News: what’s the Tory crypto story, US stablecoin bill, Facebook’s Libra even deader, the ignominious death of SingularDTV and Breaker

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Original art by Jorge Stolfi, do not right-click.


This nation’s saving grace

Crypto has crashed, it’s dumb as hell, and Rishi Sunak still wants the UK Treasury to go full steam ahead for the sunlit uplands of Brexit Britain with the Royal Mint NFT! [Telegraph]

Sunak also pushed for stablecoins for payments in the UK, against the Bank of England’s advice. [Telegraph]

Sunak quit as Chancellor earlier in July, when the Conservative Party finally accepted that Boris Johnson was a liability. Industry group CryptoUK thought this put their strategy for getting the UK government getting into crypto “back to square one”. But Sunak is currently in the running to be the next Prime Minister, so we should be so lucky. [Bloomberg]

So what’s the Tory crypto story?* The UK Conservatives suddenly went all-in on crypto a couple of months ago — and by sheer coincidence, there was a £500,000 donation to the party on 9 February from Christopher Harborne, keen Brexiter and a Bitfinex shareholder. [Financial News, paywalled; Reddit; Protos, 2021]

The 1997 book The Sovereign Individual (UK, US) by James Dale Davidson and William Rees-Mogg — yes, the father of arch Brexiter Jacob Rees-Mogg MP — purports to be a handbook on how to profit from social collapse. The architects of Brexit read this book and took it in wholeheartedly. Pete Howson explains the Rees-Mogg connection to the Tories and crypto. [Novara Media]

Coiners haven’t read The Sovereign Individual, but they have a remixed version in Balaji Srinivasan’s book The Network State: How To Start a New Country (US, UK) — about how to profit from social collapse but with blockchains in.

My summary of Balaji’s book, which I absolutely did not pay for: “what if seasteading, but it’s a DAO. And we’re all dArK EnLiGhTeNmEnT oo-WEE-oo!!” I asked that Balaji set out his great plan, and I guess he has. “A political party is closer. A very tight-knit NFT community or influencer/CEO following is even closer.” You’ll find it wherever bad books are pirated.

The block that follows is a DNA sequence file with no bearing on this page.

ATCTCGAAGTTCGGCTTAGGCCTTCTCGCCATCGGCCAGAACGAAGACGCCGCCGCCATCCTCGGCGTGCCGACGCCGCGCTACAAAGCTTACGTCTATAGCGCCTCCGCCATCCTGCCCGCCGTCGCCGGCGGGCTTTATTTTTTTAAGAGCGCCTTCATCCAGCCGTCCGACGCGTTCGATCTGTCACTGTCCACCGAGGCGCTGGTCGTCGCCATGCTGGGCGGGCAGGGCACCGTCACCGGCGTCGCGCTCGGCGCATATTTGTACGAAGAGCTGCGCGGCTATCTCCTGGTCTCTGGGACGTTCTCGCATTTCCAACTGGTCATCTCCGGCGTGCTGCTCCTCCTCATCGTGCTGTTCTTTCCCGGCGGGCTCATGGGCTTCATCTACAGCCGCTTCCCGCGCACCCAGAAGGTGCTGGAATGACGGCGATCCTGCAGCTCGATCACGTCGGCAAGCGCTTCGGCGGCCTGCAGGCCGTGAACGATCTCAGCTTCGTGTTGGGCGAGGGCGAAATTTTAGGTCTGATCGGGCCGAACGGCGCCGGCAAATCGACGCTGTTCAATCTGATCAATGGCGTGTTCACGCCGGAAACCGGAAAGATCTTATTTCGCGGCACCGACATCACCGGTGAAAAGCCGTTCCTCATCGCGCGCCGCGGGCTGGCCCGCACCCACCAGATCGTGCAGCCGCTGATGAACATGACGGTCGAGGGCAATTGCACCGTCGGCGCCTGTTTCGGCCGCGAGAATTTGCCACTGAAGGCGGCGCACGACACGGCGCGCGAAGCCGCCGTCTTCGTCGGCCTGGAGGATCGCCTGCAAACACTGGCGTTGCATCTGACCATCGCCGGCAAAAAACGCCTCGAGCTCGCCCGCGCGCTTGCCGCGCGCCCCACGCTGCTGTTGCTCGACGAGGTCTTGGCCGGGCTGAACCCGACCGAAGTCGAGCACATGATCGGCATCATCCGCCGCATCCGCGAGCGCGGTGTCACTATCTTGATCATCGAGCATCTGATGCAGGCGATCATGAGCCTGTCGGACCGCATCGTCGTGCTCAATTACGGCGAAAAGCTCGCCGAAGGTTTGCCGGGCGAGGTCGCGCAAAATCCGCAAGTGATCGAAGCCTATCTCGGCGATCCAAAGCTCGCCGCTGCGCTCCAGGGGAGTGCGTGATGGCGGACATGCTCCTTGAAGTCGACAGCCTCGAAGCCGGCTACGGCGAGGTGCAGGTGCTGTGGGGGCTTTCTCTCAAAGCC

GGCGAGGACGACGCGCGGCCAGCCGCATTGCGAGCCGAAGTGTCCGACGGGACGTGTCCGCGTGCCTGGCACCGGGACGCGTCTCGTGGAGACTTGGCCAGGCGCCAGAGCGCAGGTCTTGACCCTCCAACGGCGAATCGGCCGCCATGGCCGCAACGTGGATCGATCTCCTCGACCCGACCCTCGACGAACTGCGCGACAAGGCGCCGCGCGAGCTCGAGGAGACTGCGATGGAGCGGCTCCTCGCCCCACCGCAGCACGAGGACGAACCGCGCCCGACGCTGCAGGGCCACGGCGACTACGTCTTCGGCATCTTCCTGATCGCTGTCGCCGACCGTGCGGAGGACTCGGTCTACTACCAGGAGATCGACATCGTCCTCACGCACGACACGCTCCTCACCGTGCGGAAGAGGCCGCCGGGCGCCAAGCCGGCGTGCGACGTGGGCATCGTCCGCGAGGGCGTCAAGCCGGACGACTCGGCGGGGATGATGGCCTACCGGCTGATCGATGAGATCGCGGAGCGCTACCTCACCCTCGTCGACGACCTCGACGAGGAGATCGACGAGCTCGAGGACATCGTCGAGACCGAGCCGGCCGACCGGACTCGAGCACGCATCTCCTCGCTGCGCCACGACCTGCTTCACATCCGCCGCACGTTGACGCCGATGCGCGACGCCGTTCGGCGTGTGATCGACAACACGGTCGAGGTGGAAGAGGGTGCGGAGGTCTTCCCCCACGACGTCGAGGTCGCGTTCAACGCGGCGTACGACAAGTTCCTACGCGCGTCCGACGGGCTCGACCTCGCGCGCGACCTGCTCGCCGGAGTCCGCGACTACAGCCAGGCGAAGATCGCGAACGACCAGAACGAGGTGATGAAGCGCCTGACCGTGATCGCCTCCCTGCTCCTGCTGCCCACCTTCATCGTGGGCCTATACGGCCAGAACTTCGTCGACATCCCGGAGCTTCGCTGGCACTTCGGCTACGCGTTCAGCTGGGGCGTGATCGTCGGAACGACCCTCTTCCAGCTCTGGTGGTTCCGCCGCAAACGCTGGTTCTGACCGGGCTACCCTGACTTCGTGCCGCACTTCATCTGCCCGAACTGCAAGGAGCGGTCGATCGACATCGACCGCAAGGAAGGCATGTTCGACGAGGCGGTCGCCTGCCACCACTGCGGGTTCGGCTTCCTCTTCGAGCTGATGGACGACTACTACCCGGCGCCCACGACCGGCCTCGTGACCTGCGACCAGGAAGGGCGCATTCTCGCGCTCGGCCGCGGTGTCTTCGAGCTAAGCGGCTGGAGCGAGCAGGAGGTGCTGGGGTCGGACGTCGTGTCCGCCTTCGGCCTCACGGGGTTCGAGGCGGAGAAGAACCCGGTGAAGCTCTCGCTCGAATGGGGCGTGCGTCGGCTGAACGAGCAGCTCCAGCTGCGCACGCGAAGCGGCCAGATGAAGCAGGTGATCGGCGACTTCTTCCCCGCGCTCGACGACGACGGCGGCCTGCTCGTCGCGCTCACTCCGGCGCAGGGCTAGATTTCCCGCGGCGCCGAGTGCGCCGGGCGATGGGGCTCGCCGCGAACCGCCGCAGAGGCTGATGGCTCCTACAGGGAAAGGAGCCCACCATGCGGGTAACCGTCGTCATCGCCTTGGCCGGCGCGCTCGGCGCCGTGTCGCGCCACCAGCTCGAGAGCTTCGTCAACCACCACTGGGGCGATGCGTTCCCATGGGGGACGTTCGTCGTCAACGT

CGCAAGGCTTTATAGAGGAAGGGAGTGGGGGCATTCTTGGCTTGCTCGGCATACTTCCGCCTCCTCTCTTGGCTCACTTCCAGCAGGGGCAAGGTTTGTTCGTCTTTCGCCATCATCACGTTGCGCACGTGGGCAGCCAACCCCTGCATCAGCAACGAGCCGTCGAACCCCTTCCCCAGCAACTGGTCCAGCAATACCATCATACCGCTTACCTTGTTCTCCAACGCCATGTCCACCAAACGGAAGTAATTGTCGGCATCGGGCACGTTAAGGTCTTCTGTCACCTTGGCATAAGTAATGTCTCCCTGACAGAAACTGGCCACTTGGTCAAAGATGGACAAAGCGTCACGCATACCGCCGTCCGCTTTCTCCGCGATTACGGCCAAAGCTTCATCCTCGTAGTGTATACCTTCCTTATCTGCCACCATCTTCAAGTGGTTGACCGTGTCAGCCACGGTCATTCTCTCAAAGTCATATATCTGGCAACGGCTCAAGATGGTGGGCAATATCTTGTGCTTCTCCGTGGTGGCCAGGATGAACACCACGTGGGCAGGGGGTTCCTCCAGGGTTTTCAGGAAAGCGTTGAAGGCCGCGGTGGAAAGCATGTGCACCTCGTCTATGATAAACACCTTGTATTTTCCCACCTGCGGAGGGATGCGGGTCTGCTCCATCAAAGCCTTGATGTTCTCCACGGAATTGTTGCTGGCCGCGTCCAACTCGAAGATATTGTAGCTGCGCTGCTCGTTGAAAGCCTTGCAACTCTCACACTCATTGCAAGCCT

* phrase nicked from Jemima Kelly’s 2018 series on the topic in FT Alphaville [FT, paywalled]

Coach and horses

Maxine Waters (D-CA) and Patrick McHenry (R-NC) of the House Financial Services Committee are working on a bill to regulate stablecoins, which would make the Federal Reserve the regulator. [Bloomberg; WSJ, paywalled]

The current draft requires issuers to maintain 100% reserves of a restricted range of assets — not necessarily dollars in a bank account — and bars issuers from lending stablecoins.

I’d have thought that if Waters and McHenry agreed on the bill, it’d be at least okay — they went in hard on Facebook’s Libra plan in 2019 (Libra Shrugged, chapters 10 and 13) and certainly showed a good grasp of the issues then.

The plan was to put this bill to the House this week. But even though the text hasn’t been publicly released, I’m told that a pile of people that were consulted were super-annoyed at the bill — and it’s now being considered further, and might eventuate in September.

They’re made out of Meta

Nobody cares, but Facebook Pay was renamed Meta Pay in June. If it had users, they’d call it Meat Pay. Meat CEO Mark Zuckerberg talked about a fabulous far-off future for Meat Pay that remains entirely unimplemented in the present. [TechCrunch]

Nobody cares about this either, but Meat has finally shut down the Novi Wallet, originally the Calibra wallet for Facebook’s Libra cryptocurrency. Novi was in slight use for a pilot scheme to send remittances from the US to Guatemala, which they claimed used Pax Dollars (USDP) as the currency — though in practice, the USDP stayed in Novi’s account at Coinbase, and users exchanged numbers in Novi’s database. Those users could no longer add money to their accounts after 21 July; the service will be shut down on 1 September. [Bloomberg]